The night of the 15th became a commemoration of the escape from Egypt (verses 17, 42; 13:3-9). The festival was commanded within the Sinaitic covenant as a memorial of the Exodus (Exodus 23:15), and the festival was repeated in the covenant made with Moses and Israel (Exodus 34:18). It was described again in Leviticus 23:6-8, but no new regulations were added. Numbers 28:17-25 prescribed extra sacrifices for the entire week.

Deuteronomy 16:3-8 repeated the regulations and indicated that the Passover lamb was sacrificed on the evening of the first day of unleavened bread (verse 4b). The unleavened bread was a reminder that the Israelites left Egypt in haste (verse 3); they did not have time to put yeast in their dough and let it rise (Exodus 12:34, 39).

When the Israelites entered the land of Canaan after the Passover, they ate unleavened bread (Joshua 5:11). Solomon offered sacrifices as required in the book of Moses (2 Chronicles 8:12-13). In Hezekiah’s day, the people celebrated the Festival of Unleavened Bread in the second month (2 Chronicles 30:13, 21), even though that wasn’t the official date for it. Then they celebrated it another seven days (verse 23). The festival was restored again by Josiah and Ezra (2 Chronicles 35:17; Ezra 6:22).

In Ezekiel’s vision of the restored temple and sacrificial system, the Festival of Passover and Unleavened Bread was included (Ezekiel 45:21-24).


Associated with the Festival of Unleavened Bread was the ceremony of waving the firstfruits, the first part of the spring grain harvest. Before any new grain could be eaten, some grain had to be waved before God, with lamb, grain, oil and wine offerings (Leviticus 23:10-14). This ceremony involved the priests, and there was little for the people to do. It was not a Sabbath or a sacred assembly. The ceremony could not apply in the wilderness; it was to be in force only after the Israelites entered the land (verse 10), and then it was to be a lasting ordinance wherever they lived (verse 14b).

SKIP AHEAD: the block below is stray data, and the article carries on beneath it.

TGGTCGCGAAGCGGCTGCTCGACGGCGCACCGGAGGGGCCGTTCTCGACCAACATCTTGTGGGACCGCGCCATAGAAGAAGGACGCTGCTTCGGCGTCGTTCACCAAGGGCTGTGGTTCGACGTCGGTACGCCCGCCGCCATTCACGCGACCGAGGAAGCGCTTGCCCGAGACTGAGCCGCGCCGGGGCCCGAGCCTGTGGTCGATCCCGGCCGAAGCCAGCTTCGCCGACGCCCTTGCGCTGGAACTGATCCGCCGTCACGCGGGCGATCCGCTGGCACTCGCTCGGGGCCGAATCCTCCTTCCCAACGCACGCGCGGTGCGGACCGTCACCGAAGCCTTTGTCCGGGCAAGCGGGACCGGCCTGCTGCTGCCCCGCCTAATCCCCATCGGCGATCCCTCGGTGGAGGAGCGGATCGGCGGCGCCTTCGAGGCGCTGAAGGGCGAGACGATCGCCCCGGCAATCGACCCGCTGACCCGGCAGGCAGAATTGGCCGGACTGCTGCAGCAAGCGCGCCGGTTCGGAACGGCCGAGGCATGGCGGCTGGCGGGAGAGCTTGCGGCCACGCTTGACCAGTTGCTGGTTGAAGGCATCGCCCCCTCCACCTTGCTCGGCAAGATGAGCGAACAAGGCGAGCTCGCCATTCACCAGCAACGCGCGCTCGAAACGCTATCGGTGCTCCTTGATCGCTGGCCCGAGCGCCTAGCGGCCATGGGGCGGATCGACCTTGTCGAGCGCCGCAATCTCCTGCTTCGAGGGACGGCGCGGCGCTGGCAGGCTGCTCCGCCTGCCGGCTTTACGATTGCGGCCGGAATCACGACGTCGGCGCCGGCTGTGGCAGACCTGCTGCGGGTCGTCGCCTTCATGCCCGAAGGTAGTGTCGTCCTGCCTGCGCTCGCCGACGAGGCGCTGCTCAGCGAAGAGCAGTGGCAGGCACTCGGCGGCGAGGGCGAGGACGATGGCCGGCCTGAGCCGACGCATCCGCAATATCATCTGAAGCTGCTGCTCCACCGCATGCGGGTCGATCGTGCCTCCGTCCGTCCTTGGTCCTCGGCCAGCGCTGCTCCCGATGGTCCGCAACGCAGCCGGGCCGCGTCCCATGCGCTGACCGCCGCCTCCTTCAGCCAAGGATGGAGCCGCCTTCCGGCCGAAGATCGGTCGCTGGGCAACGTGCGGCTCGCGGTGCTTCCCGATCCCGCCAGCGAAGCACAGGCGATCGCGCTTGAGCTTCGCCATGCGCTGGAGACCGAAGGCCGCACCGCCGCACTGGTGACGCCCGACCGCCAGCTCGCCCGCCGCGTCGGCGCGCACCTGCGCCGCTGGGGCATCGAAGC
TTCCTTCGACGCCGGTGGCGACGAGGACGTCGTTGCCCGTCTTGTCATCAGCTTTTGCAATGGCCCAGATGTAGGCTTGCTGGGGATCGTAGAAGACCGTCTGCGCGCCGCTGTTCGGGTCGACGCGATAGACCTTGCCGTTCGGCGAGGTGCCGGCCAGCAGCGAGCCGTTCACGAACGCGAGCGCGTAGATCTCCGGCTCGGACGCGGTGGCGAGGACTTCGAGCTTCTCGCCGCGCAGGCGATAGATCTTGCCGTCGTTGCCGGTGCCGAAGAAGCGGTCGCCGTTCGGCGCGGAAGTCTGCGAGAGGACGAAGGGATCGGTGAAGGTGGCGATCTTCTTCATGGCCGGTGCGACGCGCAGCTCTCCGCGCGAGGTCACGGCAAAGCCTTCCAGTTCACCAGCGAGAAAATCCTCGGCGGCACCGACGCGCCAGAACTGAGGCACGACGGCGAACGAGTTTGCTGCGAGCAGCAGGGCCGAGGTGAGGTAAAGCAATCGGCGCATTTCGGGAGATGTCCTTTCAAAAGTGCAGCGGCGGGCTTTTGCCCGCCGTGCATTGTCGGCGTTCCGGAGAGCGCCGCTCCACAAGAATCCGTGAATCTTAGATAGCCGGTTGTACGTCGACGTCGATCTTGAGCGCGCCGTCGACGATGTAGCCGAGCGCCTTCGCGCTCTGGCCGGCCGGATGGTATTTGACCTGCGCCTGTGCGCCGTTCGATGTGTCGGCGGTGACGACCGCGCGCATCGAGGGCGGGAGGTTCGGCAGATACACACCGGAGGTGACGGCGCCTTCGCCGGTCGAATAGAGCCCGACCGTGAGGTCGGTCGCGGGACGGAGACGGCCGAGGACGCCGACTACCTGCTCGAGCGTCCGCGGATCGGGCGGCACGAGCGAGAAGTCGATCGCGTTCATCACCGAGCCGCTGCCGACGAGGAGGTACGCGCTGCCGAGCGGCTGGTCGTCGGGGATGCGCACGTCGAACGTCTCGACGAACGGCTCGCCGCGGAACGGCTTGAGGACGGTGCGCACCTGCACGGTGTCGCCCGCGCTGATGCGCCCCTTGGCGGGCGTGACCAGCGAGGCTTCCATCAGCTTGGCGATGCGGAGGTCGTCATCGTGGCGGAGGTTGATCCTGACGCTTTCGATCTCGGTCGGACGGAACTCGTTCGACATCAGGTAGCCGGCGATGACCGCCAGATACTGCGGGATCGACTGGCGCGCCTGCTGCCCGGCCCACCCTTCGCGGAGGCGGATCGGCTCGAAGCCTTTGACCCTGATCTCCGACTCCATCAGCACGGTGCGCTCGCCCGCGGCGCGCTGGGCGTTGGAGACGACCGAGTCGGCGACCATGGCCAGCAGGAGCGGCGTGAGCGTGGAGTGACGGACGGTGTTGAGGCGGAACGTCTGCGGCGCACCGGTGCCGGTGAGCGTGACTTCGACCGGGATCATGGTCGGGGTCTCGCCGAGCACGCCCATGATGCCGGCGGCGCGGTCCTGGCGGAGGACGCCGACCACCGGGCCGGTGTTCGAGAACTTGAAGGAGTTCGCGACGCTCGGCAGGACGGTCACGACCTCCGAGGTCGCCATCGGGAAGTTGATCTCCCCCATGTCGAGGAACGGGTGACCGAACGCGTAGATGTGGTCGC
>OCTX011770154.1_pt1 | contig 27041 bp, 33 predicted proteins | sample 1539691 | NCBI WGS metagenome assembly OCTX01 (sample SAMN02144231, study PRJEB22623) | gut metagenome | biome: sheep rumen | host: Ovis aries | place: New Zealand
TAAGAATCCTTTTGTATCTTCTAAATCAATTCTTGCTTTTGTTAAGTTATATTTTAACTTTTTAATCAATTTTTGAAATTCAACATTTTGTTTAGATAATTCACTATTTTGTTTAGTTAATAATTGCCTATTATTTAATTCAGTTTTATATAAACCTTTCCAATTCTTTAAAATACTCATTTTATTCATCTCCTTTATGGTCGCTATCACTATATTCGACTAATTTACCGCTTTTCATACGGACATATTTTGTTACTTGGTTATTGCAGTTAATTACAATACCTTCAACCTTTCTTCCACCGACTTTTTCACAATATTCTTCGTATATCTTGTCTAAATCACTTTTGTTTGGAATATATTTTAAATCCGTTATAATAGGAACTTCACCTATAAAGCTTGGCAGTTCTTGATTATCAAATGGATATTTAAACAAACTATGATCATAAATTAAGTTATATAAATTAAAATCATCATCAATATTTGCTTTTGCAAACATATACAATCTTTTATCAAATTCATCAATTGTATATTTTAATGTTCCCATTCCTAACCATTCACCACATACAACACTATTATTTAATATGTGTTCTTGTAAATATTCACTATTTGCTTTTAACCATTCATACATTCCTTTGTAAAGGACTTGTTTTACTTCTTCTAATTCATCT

Fifty days after the wavesheaf offering, at the end of the grain harvest, was the festival now known as Pentecost (a Greek word meaning fiftieth), which was a sacred assembly, a day on which regular work was forbidden (verses 15-21). Leavened loaves were to be offered with animals, grain and drink offerings — “a lasting ordinance for generations to come, wherever you live.”

This festival was included in the Sinaitic covenant (Exodus 23:16) and in the restatement of that covenant (Exodus 34:22). Additional offerings were commanded in Numbers 28:26-31. The festival was commanded again in Deuteronomy 16:9-11, with the theme of rejoicing at the central tabernacle site.

Festival of Trumpets

On the first day of Tishri, the seventh month, was a festival of blowing trumpets. It was a day of rest and a sacred assembly (Leviticus 23:23-25; Numbers 29:1).

Day of Atonement